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Past & Present: Two decades later, baseball still feels the effects of the 1994 strike

After two decades of labor peace, it is easy to forget how rough things one were between the players and owners.

Rob Foldy

It was 20 years ago today that baseball shut its doors on the 1994 season. Unable to come to an accord with owners after the Collective Bargaining Agreement expired at the end of 1993, baseball's players walked out on the season having played between 112 and 117 games depending on the team.

The strike forced the cancellation of the rest of the 1994 season and, for the first time in 90 years, the World Series.

Most adversely affected by the strike were the Montreal Expos, who at 74-40 were the best team in baseball when the season abruptly ended. It wasn't some sort of fluke, either, Montreal was a legitimately good team with star power, sending Moises Alou, Wil Cordero, Darren Fletcher, Marquis Grissom and Ken Hill to the All-Star Game. The Expos also had Cliff Floyd, Mike Lansing, Larry Walker, Rondell White, Pedro Martinez and John Wetteland, among others.

However, like it did around so much of the continent, the strike soured Montreal fans on baseball, killing any momentum for a much-needed new stadium for the Expos, and management ordered a fire sale before the start of the 1995 season. The Expos never recovered, which is why they're the Nationals now.

Perhaps the most notable element of the Expos' fire sale was Larry Walker's free agent move to the Rockies. The addition of Walker along with the move to Coors Field gave Colorado one of the most fearsome offensive forces in baseball history, the Blake Street Bombers. Behind Walker and the Blake Street Bombers, the Rockies made the playoffs in 1995, the fastest expansion team ever to do so.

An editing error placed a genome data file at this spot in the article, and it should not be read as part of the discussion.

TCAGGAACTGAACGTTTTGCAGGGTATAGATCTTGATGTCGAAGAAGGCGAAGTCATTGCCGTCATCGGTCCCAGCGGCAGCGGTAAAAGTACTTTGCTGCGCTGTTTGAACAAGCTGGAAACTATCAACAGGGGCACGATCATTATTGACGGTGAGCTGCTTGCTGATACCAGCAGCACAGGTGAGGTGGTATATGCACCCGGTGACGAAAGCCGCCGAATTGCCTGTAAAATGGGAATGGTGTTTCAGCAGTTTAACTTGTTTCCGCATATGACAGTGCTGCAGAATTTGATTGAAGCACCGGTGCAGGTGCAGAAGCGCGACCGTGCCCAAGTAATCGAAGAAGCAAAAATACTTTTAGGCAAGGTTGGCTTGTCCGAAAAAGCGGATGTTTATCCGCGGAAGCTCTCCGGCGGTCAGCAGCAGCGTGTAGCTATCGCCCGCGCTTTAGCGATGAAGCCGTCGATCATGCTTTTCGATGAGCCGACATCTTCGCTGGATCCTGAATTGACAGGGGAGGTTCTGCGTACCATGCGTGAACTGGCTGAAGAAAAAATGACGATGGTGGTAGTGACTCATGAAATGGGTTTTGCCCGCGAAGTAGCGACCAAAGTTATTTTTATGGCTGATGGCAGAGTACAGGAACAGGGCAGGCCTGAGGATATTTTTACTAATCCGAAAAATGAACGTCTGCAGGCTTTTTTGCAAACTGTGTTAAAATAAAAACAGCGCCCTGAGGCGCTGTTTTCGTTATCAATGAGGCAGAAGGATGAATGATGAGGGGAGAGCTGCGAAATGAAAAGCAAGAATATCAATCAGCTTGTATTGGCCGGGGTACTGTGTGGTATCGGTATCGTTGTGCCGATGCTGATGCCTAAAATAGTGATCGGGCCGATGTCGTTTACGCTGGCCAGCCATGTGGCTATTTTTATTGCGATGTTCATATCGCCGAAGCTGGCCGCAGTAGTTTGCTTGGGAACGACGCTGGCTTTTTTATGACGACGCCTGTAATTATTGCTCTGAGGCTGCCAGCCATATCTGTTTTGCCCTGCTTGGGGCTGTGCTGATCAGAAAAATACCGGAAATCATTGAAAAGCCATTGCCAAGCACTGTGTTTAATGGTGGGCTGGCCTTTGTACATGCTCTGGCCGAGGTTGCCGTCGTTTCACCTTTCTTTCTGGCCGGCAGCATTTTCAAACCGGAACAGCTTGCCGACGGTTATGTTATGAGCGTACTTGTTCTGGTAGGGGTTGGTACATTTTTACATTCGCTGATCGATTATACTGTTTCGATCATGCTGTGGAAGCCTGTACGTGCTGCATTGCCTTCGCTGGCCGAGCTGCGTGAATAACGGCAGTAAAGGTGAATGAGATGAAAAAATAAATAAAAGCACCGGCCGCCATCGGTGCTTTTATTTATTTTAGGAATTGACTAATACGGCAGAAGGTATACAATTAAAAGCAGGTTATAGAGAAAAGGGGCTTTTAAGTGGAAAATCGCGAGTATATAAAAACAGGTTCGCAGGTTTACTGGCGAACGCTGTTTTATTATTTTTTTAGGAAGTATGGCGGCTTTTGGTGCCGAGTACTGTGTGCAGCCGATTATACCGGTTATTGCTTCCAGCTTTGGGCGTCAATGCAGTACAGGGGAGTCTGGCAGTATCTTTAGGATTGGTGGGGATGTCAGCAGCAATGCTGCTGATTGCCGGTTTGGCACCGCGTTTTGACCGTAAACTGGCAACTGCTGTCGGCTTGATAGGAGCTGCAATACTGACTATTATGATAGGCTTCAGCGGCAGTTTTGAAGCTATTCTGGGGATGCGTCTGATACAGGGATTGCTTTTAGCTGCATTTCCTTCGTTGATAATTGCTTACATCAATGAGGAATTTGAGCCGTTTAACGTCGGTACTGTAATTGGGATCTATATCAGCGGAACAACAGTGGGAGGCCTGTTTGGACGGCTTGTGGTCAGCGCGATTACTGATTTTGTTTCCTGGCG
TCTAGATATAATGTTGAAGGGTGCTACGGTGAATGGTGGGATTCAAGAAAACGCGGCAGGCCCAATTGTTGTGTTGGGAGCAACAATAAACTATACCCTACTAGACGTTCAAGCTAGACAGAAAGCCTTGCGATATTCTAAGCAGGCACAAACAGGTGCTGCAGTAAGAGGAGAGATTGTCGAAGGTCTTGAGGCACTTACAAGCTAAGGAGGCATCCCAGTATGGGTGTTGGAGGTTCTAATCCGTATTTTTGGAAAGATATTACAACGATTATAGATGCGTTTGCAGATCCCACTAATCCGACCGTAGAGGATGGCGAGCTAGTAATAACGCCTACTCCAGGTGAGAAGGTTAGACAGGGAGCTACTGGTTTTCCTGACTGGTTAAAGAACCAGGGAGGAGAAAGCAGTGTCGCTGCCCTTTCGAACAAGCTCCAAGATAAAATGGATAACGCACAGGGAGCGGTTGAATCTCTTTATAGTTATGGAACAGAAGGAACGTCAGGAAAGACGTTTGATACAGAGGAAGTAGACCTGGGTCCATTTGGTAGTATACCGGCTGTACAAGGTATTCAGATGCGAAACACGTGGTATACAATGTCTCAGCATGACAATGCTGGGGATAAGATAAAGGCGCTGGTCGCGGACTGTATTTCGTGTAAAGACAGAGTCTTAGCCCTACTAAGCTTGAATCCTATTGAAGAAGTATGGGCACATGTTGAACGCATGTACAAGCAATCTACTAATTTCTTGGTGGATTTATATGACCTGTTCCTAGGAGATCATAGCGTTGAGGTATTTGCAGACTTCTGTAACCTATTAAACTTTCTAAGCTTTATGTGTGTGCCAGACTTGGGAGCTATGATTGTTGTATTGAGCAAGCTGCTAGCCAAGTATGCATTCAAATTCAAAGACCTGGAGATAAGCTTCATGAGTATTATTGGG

On the other end of the spectrum, the 1994 strike did spare us the worst playoff team in baseball history. When the season ended, there was quite the race for the AL West crown, with the Rangers leading Oakland by a game and Seattle by two. However, Texas held that division lead despite a record of just 52-62. That's right, no one in the AL West was any better than 10 games below .500, even the last place Angels were just 5.5 games out of first despite a miserable 47-68 record.

The NL West wasn't much better than its AL counterpart, with the Dodgers leading the division at season's end with a record of 58-56. That division did bring the two best individual storylines of 1994. The Padres' Tony Gwynn was attempting to be the first .400 hitter since Ted Williams in 1941, hitting .394 through 117 games when San Diego's season and the Giants' Matt Williams had 43 home runs through 115 games, which put him on pace to challenge Roger Maris' single season record.

After losing the remainder of the 1994 season and all of those storylines, the strike effectively came to an end on March 28, 1995 when then-District Judge Sonia Sotomayor issued an injunction stating that baseball would resume operating under the previous CBA until a new one could be agreed upon. Everyone also agreed to turn a blind eye to steroids so guys could start hitting a bunch of home runs and win the fans back.

In the end, there were no winners in the strike at all. While baseball has seen 20 consecutive years of labor peace, it has dealt with scandal after scandal surrounding the use of performance-enhancing drugs. The strike also bred a generation of angry fans that didn't take their kids to ballgames, the fruits of which we're seeing now with the sport's waning popularity. The 1994 strike was probably the single most  damaging thing that has ever happened to baseball and is something we still feel the effects of today.